The sale of Zero-day exploits is a prolific business that most people totally ignore, to better understand its evolution let’s analyze together the offer of the popular exploit broker Zerodium. To have a clear idea about the company mission let’s visit the website.
“ZERODIUM pays premium bounties and rewards to security researchers to acquire their original and previously unreported zero-day research affecting major operating systems, software, and devices.” reads the company web sites. “While the majority of existing bug bounty programs accept almost any kind of vulnerabilities and PoCs but pay very low rewards, at ZERODIUM we focus on high-risk vulnerabilities with fully functional exploits, and we pay the highest rewards on the market.”
Zerodium, like other zero-day brokers, buys zero-days and sell them to government agencies and law enforcement, but many privacy advocates fear that these flaws could be used by surveillance firms that sell their products to authoritarian regimes.
The company is offering rewards of up to $500,000 for zero-day exploits in UNIX-based operating systems, including OpenBSD, FreeBSD, NetBSD. The same offer is for exploits developed form popular Linux distros such as Ubuntu, CentOS, Debian, and Tails.
Prices for zero-day vary for several factors, including the market shares of the affected platforms/systems (Windows zero-day exploits for Windows are usually more valuable than Linux ones) and level of user interaction requested for the exploitation of the flaws (no click, one click, two clicks, etc.).
Other factors include the reliability for the zero-day exploit, the number of vulnerabilities that attackers need to chain to exploit the flaw, the success rate, and the OS configuration that it is necessary for the exploitation.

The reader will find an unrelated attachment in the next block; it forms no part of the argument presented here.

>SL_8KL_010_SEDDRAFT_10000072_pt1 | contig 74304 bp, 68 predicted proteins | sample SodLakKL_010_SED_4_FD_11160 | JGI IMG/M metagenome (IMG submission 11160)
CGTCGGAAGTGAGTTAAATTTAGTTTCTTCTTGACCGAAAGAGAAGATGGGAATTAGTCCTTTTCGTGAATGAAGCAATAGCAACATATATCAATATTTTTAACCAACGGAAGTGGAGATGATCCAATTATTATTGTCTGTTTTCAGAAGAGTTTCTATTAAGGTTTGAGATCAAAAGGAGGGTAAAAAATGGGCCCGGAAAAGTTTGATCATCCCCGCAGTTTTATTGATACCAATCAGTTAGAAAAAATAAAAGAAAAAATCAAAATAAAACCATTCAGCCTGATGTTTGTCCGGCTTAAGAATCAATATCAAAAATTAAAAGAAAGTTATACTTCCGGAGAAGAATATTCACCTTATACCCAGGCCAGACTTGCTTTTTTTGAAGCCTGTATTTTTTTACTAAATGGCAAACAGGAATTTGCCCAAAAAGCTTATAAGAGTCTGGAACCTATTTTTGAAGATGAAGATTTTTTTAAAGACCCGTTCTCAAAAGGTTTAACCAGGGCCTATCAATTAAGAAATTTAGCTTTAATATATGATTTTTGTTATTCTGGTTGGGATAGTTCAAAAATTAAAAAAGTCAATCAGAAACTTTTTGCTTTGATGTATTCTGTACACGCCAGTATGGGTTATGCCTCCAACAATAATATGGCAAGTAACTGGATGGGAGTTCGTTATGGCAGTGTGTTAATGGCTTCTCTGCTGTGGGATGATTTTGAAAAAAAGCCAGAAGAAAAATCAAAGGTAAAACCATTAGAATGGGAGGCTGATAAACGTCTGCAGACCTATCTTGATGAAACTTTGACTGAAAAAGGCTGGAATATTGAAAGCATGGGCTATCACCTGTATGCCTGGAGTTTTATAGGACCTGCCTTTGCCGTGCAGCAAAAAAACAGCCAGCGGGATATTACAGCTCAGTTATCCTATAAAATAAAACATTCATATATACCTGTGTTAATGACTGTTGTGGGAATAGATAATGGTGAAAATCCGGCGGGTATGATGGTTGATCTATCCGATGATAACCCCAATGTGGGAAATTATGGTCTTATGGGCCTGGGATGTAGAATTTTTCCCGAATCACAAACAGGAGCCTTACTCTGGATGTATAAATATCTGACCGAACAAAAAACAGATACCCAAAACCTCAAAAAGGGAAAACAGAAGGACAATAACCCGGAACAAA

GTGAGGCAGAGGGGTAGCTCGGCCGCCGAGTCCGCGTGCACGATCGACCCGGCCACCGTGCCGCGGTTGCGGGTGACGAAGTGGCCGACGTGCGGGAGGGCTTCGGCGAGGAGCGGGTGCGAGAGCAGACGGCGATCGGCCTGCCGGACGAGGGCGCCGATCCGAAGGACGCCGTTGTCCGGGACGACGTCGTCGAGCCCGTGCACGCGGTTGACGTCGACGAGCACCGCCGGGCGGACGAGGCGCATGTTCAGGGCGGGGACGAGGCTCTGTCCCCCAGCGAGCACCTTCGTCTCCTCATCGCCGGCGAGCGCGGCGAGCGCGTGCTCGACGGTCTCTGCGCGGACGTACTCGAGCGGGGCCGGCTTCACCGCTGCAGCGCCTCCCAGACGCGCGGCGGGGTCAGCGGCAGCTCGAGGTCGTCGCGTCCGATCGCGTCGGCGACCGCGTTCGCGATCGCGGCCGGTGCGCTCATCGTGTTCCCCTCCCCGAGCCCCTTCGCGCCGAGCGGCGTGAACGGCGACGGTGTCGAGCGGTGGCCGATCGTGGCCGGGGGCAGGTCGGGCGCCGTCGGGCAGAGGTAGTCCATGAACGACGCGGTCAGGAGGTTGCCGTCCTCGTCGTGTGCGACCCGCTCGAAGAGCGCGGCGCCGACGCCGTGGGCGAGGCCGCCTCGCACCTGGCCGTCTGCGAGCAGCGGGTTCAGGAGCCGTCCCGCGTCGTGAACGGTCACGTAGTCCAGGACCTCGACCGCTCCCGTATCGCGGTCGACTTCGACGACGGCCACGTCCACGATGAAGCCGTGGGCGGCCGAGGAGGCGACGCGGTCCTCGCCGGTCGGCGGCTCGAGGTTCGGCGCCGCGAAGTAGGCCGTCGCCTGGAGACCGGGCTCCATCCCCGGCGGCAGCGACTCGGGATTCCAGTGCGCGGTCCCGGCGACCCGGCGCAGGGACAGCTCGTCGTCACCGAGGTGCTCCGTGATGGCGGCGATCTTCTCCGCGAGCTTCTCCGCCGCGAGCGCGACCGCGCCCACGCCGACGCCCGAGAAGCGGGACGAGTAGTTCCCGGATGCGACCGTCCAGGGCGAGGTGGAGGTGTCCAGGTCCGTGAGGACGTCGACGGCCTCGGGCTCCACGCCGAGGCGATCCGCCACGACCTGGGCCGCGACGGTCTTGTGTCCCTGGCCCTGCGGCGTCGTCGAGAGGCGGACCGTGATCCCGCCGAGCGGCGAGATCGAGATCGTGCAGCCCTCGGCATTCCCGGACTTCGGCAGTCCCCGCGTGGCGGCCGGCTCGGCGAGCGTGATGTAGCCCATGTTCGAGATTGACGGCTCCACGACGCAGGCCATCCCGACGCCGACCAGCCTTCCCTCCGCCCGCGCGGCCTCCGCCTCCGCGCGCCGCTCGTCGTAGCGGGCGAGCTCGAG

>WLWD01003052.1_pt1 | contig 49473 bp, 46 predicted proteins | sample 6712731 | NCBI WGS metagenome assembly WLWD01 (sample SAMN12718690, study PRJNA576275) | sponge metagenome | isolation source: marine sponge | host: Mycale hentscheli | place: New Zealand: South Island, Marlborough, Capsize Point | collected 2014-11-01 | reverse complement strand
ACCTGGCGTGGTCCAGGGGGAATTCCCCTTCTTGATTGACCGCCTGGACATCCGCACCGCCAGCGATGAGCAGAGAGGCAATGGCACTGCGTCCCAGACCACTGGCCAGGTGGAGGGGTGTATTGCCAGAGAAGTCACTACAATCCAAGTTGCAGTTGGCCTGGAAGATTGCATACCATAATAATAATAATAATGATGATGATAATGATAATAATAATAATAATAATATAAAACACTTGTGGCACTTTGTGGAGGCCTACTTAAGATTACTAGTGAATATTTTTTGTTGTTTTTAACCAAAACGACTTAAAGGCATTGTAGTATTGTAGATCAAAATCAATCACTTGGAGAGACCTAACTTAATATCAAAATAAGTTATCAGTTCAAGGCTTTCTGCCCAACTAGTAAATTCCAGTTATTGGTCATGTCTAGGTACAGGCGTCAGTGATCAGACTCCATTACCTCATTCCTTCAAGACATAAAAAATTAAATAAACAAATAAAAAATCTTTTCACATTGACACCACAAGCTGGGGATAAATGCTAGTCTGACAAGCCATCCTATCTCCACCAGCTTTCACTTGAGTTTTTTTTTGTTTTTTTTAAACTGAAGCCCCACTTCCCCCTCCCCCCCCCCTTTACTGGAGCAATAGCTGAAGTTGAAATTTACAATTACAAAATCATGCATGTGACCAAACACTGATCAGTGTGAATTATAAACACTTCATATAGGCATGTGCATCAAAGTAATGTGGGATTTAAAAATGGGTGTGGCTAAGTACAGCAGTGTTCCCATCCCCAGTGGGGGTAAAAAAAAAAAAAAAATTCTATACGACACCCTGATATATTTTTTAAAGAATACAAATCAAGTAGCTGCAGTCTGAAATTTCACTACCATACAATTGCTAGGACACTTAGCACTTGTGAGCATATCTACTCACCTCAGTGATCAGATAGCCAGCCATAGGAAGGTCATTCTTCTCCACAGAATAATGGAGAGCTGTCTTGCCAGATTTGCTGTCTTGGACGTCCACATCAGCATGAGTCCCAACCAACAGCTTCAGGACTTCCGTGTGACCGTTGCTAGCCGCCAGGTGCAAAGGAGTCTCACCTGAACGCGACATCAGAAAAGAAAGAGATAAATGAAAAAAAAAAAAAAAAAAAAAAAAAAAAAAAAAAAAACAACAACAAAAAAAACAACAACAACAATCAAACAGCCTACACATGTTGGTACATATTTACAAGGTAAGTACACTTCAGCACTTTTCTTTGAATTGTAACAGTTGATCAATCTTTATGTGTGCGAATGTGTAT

The rewards for Linux zero-days continues to increase, a trend already observed since February, when rewards going as high as $45,000.
We're currently acquiring #0day exploits (privilege escalation or RCE) for the following operating systems: OpenBSD, FreeBSD, NetBSD, Ubuntu, CentOS, Debian, and Tails. For related inquiries or submissions, contact us: https://t.co/8NeubPvSdj
— Zerodium (@Zerodium) June 27, 2018
The company shared the latest zero-day acquisition drive as part of its ordinary zero-day acquisition program.
The acquisition drive includes special offers, usually associated with higher fees, for specific zero-day exploits.
Zerodium is still looking for remote code execution or local privilege escalation Linux and BSD systems, it offers variable rewards that can go up to $500,000.
The firm payouts for Linux privilege escalation zero-day exploits range from $10,000 to $30,000, while a local privilege escalation (LPE) in Linux could be paid up to $100,000.
Rewards for Linux remote code execution exploits can range from $50,000 to $500,000, zero-days for CentOS and Ubuntu are most wanted.
Across the months, Zerodium published several drive searching for zero-day exploits targeting iOS, Adobe Flash Player, the Tor Browser, mobile IM apps, and Android.
In the past Zerodium offered up to $1.5 million for an iOS zero-day exploit.
Looking at the price-list for zero-days we can notice that exploit codes for server environments, Linux have high rewards, but mobile exploits remain the most expensive in the zero-day market.
Recently a new player emerged in the zero-day market, it is Crowdfense who launched an acquisition program with prizes of $10 million.
|[adrotate banner=”9″]||[adrotate banner=”12″]|
(Security Affairs – Cybersecurity, Zero-day exploits)